The European fighter jet market has witnessed fierce competition between three leading aircraft brands — Dassault Rafale, Eurofighter Typhoon, and Saab Gripen.
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In January this year, Greece became the first European country to procure Rafale jets from the French aerospace giant, Dassault Aviation. The 2.5-billion-euro contract for the procurement of 18 Rafales (12 of which are second hand) was an effort by Athens to bolster its airpower amidst simmering regional tensions with Turkey.
The procurement of six more jets by Greece was announced by the French defense minister on September 12, which will take the number of Rafale jets with the Hellenic Air Force to 24.
In May this year, Croatia became only the second European nation to place orders for Rafale fighters, opting for a fleet of 12 second-hand aircraft.
Qatar, Egypt, and India remain principal customers of the Rafale platform. However, despite its roaring success in the Middle East and Asian military aviation market, Rafale’s counterpart, the Eurofighter Typhoon, and the JAS Gripen seem to be hogging the limelight amongst prospective customers from the European Union.
The Dassault Rafale is a twin-jet multi-mission capable fighter aircraft designed for the French Air Force and Navy. The aircraft was designed for short and long-range missions which include ground and sea attacks, reconnaissance, precision strikes including nuclear deterrence.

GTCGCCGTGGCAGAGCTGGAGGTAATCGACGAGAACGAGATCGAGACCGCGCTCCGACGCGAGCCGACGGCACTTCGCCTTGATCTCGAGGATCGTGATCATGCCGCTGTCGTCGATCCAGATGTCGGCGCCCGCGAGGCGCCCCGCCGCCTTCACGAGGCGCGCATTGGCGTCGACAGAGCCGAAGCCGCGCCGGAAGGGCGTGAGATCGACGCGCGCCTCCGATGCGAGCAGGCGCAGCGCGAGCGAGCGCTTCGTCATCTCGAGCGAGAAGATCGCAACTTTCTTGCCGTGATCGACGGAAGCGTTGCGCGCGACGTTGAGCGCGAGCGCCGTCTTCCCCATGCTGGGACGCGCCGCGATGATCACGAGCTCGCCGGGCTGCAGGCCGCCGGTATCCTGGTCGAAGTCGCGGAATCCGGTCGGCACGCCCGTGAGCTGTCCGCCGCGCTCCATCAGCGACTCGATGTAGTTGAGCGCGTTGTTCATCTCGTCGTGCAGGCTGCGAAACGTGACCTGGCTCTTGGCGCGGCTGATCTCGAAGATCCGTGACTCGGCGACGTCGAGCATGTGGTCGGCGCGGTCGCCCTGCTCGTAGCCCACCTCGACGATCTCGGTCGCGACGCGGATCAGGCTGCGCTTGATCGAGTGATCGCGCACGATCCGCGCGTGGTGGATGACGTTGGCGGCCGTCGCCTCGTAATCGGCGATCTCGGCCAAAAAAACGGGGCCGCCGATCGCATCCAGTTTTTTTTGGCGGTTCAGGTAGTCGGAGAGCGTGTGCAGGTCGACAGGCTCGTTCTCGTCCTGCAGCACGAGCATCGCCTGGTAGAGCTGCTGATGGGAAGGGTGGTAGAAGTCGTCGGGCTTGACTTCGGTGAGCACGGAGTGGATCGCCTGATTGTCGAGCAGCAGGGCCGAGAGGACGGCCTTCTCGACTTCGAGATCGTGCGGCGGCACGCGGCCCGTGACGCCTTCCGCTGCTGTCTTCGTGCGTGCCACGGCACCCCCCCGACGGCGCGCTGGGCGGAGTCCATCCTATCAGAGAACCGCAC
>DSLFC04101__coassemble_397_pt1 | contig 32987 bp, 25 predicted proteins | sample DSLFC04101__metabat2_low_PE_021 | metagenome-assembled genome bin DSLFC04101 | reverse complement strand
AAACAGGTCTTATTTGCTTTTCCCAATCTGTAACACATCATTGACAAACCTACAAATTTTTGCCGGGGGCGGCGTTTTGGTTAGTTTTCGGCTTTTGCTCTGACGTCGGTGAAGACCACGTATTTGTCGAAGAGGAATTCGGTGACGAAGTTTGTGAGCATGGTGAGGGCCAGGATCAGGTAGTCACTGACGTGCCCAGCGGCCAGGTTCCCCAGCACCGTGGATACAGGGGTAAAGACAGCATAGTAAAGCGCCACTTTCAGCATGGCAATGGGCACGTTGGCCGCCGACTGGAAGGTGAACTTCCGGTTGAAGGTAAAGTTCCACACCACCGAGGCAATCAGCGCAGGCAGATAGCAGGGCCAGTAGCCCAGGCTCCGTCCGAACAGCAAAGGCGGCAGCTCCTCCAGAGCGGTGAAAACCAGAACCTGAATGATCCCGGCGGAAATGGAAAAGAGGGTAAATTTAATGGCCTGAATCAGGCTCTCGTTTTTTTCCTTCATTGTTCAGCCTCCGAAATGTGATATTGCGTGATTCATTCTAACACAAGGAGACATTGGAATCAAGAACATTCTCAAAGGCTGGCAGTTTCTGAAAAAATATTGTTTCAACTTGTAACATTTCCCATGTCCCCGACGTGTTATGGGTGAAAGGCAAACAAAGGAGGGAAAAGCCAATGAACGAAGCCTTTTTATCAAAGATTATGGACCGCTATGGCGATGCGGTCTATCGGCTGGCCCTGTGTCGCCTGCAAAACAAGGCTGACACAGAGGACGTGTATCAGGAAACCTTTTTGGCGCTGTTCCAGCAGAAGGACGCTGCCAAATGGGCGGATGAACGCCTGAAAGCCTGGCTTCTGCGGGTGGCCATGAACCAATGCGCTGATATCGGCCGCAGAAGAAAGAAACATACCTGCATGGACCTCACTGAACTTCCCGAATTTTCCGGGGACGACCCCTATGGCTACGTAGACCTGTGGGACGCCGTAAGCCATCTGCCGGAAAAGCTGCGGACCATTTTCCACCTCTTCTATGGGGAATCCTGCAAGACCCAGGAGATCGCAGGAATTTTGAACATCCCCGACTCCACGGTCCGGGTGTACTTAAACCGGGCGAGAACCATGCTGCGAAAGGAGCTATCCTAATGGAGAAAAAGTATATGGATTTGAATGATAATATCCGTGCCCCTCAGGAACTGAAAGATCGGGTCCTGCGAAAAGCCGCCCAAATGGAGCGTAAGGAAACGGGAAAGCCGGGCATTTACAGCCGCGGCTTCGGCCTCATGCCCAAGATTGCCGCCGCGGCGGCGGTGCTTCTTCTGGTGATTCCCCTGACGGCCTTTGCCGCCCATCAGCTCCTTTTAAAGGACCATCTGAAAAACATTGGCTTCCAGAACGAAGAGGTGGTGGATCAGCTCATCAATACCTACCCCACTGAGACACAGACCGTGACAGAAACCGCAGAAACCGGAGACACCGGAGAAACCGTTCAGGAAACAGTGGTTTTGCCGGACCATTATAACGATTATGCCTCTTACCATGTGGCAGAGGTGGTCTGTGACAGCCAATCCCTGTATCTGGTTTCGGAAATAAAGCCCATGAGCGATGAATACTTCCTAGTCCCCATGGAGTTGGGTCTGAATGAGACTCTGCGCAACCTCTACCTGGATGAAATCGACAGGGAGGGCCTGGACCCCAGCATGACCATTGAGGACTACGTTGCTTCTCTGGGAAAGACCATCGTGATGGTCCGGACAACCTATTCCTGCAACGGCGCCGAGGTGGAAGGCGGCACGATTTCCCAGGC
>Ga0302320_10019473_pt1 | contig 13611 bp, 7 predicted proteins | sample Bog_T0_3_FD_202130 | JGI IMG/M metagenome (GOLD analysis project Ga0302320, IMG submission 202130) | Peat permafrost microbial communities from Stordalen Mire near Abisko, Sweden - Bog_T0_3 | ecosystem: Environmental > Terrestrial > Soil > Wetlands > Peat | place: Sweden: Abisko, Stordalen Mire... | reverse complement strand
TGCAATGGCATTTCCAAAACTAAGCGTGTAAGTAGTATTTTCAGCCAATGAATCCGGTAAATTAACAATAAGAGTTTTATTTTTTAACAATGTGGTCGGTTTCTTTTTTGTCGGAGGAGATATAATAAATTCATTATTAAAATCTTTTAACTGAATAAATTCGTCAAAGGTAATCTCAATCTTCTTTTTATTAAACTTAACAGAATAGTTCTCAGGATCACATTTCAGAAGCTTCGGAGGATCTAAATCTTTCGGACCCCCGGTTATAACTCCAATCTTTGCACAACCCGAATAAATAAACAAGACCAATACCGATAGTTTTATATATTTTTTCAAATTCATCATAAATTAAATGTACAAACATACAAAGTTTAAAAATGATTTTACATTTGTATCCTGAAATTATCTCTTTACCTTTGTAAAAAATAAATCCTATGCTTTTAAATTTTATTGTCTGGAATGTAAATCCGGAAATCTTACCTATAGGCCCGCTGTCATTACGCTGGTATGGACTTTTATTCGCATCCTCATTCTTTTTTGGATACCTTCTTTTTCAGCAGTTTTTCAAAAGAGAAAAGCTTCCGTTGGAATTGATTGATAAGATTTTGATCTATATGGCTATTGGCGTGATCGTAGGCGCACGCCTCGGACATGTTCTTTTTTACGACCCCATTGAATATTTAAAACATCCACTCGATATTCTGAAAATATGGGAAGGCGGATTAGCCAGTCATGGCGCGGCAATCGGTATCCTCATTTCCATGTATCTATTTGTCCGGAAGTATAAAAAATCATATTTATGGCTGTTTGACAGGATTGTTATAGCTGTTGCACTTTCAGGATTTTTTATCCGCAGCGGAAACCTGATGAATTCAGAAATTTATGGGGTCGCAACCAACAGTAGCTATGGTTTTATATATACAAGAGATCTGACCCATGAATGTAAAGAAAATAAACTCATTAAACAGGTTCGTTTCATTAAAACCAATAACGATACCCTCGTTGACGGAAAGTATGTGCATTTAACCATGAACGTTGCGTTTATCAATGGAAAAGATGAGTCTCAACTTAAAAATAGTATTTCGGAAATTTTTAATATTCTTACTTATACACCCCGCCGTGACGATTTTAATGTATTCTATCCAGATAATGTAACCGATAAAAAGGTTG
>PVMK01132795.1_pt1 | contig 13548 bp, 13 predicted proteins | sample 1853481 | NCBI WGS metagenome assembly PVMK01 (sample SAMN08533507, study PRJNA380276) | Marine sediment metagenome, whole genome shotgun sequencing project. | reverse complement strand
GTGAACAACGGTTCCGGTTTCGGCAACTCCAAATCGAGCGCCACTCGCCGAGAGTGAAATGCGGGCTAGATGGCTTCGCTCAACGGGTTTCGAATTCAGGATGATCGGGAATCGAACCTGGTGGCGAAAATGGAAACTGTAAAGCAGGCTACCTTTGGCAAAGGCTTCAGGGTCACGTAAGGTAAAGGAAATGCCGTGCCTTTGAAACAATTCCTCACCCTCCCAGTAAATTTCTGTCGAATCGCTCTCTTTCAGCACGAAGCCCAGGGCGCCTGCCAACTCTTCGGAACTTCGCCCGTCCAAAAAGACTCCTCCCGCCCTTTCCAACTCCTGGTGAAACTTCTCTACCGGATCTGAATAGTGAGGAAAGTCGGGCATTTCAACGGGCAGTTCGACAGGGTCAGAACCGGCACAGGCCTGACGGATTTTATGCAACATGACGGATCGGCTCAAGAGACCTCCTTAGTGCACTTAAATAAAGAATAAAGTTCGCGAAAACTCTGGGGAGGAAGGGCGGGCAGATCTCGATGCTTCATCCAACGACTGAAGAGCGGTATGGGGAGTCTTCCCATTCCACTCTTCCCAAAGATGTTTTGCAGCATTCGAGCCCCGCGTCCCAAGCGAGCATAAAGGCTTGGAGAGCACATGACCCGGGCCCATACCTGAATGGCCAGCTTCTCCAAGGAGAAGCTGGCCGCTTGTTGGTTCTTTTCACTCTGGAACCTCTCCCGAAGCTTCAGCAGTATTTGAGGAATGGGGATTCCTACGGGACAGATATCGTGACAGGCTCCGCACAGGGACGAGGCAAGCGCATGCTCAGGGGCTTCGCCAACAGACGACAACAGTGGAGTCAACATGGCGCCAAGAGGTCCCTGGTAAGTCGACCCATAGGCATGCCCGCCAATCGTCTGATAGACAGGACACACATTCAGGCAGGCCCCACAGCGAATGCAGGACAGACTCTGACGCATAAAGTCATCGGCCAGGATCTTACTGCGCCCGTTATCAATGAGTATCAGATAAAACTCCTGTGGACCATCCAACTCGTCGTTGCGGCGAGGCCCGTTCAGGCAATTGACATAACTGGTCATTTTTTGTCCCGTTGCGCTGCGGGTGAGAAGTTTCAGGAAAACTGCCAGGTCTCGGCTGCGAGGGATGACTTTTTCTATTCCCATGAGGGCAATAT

Rafales are a battle-tested platform, which has proven its mettle in the wars in Afghanistan, Mali, Libya, Syria, and Iraq. The aircraft’s development began in July 1986 and took its maiden flight the same month.
The Rafale is equipped to carry an assortment of munitions based on the operational profile of a mission. The Rafale can sport a lethal weapons payload which may include the MICA, Meteor, Hammer, SCALP, AM39, and EXOCET.
The French aircraft can deploy laser-guided bombs [with a selection of warheads], classic non-guided bombs, the 2500 rounds/min NEXTER 30M791 30 mm internal cannon and come fitted with client-specific armaments modifications.
Rafale’s operational flexibility makes it an effective deterrent against both traditional and asymmetric threats, which makes it lucrative for prospective buyers.
The Eurofighter Typhoon is a European military mega project developed in collaboration between the UK, Germany, Spain, and Italy. These four European powerhouses developed a potent foreplane delta-wing, beyond-visual-range, close-air combat aircraft which is surface attack and ‘super cruise’ capable.
The Eurofighter Typhoon can maintain over Mach 1 speeds without facing the need to deploy its afterburners.
The fighter comes with two Eurojet EJ-200 engines developed in Munich and is fitted with high-end avionics, countermeasures, and a host of pilot-friendly cockpit features. The fighter jet sports an internally mounted Mauser BK27mm revolver gun system which is supported by a linkless-closed ammunition feed system. The Eurofighter Typhoon has 13 hardpoints to carry weapons.